I’m all for blind tastings. They’re a good way to take as many biases out of the equation as possible and theoretically the best way to evaluate whisky. In a way, undisclosed whiskies such as this Highland Single Malt 1983 36 Years from Sansibar are perfect for reviewers like me. But… they’re also part of a trend I do not like.
While I try to be as objective as possible while writing my tasting notes and assigning a score, drinking whisky should not be about objectivity. Not at all. In an ideal world, it should be all about emotion and evoking a response. And a big piece of that is knowing about the provenance of what you’re drinking. Or at least it is for me. But that part is taken out of the equation with these secret whiskies.
And I know it is not the fault of the bottler. Sure, they could choose not to bottle any single malt that they’re not allowed to share the distillery name of, but that would mean passing on some really good whisky. What I really don’t understand is why the distilleries themselves (or the parent companies) are so protective. After all, many brands have the independent bottlers to thank for their reputation.
I get the argument that some of these single casks might not fit the requirements for a brand’s core range, and that’s why they’re getting rid of them. But aren’t distilleries confident in the quality of the parcels they’re selling to brokers? Or don’t they think consumers understand that a single cask’s flavour profile might differentiate from the distillery’s usual flavour characteristics? We’re not dumb, you know.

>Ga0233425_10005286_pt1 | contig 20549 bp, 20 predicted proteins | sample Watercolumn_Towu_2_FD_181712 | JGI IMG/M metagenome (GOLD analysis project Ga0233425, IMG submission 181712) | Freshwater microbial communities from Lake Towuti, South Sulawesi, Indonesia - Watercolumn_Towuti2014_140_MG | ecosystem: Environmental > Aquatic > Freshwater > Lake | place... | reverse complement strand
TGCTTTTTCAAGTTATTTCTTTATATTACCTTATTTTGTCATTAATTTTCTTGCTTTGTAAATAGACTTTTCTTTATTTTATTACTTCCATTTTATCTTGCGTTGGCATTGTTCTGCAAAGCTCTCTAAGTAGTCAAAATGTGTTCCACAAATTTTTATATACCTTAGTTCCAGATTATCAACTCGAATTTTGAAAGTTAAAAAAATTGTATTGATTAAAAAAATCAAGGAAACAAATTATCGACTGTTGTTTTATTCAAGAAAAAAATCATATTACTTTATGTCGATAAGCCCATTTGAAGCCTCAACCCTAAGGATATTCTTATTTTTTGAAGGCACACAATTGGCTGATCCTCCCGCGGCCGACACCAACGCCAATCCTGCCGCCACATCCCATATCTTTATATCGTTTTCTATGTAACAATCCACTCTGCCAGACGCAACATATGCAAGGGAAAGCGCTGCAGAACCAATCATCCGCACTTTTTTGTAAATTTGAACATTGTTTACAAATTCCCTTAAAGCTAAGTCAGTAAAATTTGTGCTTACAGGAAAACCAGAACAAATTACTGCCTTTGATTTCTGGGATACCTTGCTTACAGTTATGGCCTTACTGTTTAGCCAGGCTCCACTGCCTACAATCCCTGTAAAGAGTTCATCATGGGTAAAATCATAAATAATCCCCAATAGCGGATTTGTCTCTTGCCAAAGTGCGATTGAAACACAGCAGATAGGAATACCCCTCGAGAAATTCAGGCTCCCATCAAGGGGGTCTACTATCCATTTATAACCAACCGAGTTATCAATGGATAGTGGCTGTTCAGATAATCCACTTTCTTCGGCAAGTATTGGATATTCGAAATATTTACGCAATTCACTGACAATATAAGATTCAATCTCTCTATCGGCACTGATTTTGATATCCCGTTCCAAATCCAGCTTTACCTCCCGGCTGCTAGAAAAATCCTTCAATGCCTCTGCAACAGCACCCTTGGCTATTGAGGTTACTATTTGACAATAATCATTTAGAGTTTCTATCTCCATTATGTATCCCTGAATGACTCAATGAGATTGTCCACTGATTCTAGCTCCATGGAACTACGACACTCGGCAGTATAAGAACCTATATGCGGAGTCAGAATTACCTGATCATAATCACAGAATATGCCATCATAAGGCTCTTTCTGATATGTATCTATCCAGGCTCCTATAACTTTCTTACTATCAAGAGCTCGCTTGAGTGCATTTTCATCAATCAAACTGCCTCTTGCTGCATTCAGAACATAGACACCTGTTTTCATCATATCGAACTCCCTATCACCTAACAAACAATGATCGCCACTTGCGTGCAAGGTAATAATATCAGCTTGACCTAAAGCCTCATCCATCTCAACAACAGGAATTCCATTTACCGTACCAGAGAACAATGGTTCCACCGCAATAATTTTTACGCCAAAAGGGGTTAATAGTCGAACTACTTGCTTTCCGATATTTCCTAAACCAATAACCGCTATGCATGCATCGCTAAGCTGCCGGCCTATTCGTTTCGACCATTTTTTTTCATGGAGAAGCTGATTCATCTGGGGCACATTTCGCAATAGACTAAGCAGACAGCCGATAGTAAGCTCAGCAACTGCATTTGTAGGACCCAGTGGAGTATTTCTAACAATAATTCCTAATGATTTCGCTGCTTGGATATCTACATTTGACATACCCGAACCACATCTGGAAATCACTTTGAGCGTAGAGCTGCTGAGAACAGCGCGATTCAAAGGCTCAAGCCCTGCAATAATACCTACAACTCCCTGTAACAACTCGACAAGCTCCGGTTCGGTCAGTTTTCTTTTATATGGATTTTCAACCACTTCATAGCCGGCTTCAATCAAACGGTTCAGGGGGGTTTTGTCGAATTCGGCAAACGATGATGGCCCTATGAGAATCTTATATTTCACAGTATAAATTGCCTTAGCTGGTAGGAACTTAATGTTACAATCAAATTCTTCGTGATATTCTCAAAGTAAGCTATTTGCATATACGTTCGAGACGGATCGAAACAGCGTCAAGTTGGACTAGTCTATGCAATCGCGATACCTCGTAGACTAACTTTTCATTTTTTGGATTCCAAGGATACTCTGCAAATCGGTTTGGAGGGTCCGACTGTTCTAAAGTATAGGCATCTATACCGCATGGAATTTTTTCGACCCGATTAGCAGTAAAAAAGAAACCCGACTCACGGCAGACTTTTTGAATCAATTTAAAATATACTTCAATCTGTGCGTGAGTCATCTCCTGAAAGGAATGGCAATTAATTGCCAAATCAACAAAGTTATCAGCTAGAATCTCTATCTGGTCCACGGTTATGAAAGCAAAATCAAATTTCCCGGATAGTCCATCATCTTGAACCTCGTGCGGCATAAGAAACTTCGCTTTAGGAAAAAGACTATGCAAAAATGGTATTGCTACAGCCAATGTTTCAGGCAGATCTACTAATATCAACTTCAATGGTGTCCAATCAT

It’s just a shame, but I don’t expect this practice to change anytime soon. There are some rumours about the provenance of the Highland Single Malt 1983 36 Years from Sansibar, but I won’t bore you with them. There’s no way to confirm these rumours anyway.
Highland Single Malt 1983 36 Years (51.2%, Sansibar, 239 bts.)
Nose: It opens up on plenty of beeswax notes, a touch of elderflower, honey-glazed almonds and corroded metal, but also ripe fruits such as pineapple, apricots and lychee. Finally some mineral touches and burlap as well. This’ll keep me entertained for a while.
Taste: Truly oily, a thick mouthfeel. There’s a pinch of white pepper quickly followed by an assortment of fruits like lychee, grapefruit, lemon pith and mango. We’re off to a great start. It then moves on to oak spices, crushed mint leaves, earthy touches and maybe even a sliver of smoke. Very impressive.
Finish: It continues along the same path. The fruits are in the rear-view mirror and we’re in this earthy, minty and spicy territory. Long.